Over half of people living in the East Midlands are concerned about getting dementia and losing their memories.
However, many in the region are unclear about the causes and the actions they can take which could help reduce their dementia risk.
New research from Bupa for World Alzheimer’s Month has revealed that two thirds of people in the East Midlands think that age and genetics) affect the risk of developing dementia.
Meanwhile, only two in five people think that challenging their brain with mental exercises could affect their risk and just a quarter realise that social interaction with friends and family may also impact on their chances of getting dementia.
The survey also found that only half of people living in the East Midlands believe that reducing alcohol intake may influence the risk of developing dementia, while just a third realise being overweight can pose a risk.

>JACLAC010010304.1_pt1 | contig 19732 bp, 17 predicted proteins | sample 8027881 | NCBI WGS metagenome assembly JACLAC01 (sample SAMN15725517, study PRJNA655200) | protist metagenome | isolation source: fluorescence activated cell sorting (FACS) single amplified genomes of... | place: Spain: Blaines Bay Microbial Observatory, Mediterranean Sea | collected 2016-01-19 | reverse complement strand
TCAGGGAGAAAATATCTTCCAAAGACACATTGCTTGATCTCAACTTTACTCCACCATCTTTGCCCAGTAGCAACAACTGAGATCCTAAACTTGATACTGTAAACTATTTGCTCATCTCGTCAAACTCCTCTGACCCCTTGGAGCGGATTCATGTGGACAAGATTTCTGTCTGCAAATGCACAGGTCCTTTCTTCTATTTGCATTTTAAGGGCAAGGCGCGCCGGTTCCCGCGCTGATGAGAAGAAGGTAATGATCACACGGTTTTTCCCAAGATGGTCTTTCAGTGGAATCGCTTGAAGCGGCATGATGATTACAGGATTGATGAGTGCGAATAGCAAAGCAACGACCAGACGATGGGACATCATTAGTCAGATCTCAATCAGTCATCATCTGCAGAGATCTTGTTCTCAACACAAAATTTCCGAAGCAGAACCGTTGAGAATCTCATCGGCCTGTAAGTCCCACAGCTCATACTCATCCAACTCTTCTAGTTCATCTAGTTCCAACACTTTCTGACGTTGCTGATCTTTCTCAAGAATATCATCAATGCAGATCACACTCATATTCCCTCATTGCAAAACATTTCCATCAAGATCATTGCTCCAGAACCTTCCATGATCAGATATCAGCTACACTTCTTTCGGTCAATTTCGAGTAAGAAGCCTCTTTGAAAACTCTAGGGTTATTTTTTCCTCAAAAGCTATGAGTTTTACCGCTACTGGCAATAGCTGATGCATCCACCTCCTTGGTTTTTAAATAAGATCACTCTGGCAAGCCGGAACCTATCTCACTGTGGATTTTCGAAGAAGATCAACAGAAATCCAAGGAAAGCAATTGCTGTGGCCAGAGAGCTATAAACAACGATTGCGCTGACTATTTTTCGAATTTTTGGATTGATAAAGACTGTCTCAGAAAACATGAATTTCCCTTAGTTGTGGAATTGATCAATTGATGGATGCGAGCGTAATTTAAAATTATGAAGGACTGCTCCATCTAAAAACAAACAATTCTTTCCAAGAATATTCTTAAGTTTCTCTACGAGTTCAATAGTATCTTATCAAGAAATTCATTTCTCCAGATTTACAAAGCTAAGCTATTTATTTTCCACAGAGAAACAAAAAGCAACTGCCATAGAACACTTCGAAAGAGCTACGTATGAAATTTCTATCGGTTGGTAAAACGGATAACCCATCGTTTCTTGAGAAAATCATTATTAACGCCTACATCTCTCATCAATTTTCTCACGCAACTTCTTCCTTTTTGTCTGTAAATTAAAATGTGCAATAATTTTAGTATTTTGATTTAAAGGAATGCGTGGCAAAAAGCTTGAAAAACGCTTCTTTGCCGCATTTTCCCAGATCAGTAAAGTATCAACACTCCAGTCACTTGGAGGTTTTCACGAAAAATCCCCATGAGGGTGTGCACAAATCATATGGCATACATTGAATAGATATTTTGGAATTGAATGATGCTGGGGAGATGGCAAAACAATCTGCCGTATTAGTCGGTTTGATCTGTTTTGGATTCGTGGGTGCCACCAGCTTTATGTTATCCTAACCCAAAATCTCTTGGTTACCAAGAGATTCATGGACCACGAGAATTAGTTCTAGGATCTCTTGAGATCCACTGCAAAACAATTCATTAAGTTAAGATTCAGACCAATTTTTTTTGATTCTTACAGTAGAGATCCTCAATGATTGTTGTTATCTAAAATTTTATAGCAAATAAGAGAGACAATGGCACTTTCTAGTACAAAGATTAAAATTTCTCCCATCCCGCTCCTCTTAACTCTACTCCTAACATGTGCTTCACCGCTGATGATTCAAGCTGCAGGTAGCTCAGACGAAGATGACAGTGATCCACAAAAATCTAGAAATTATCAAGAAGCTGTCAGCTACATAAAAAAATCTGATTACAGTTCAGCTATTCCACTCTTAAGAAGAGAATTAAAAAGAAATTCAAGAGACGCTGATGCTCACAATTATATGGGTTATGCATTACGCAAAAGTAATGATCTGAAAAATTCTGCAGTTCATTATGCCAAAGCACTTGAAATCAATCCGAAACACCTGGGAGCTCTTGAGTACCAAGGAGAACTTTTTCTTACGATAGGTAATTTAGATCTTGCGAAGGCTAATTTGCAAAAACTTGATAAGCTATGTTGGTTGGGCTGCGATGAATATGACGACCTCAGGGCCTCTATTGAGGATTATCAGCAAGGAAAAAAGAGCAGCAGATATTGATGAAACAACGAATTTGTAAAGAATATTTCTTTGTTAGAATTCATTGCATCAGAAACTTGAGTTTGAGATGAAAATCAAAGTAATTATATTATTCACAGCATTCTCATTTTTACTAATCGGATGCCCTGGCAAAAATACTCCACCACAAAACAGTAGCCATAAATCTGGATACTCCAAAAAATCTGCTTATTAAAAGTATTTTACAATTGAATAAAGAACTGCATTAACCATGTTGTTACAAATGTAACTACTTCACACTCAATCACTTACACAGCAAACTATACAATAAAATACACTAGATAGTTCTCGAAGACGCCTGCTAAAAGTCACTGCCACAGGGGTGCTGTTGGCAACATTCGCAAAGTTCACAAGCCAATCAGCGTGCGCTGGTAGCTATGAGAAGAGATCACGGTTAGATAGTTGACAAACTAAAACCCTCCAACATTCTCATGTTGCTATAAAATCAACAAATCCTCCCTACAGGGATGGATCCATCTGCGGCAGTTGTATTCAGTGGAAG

The survey results coincide with the launch of the World Alzheimer Report 2014, produced by Alzheimer’s Disease International and a team of researchers led by Professor Martin Prince, from King’s College London, to mark World Alzheimer’s Month in September.
The report, entitled ‘Dementia and Risk Reduction: An analysis of protective and modifiable factors’, highlights that there is increasing evidence that giving up smoking, doing more physical activity and controlling high blood pressure through diet and exercise could all help to reduce a person’s risk of developing dementia. Having a good education is also beneficial in the fight against dementia. The full survey results and report can be found at www.bupa.com/dementia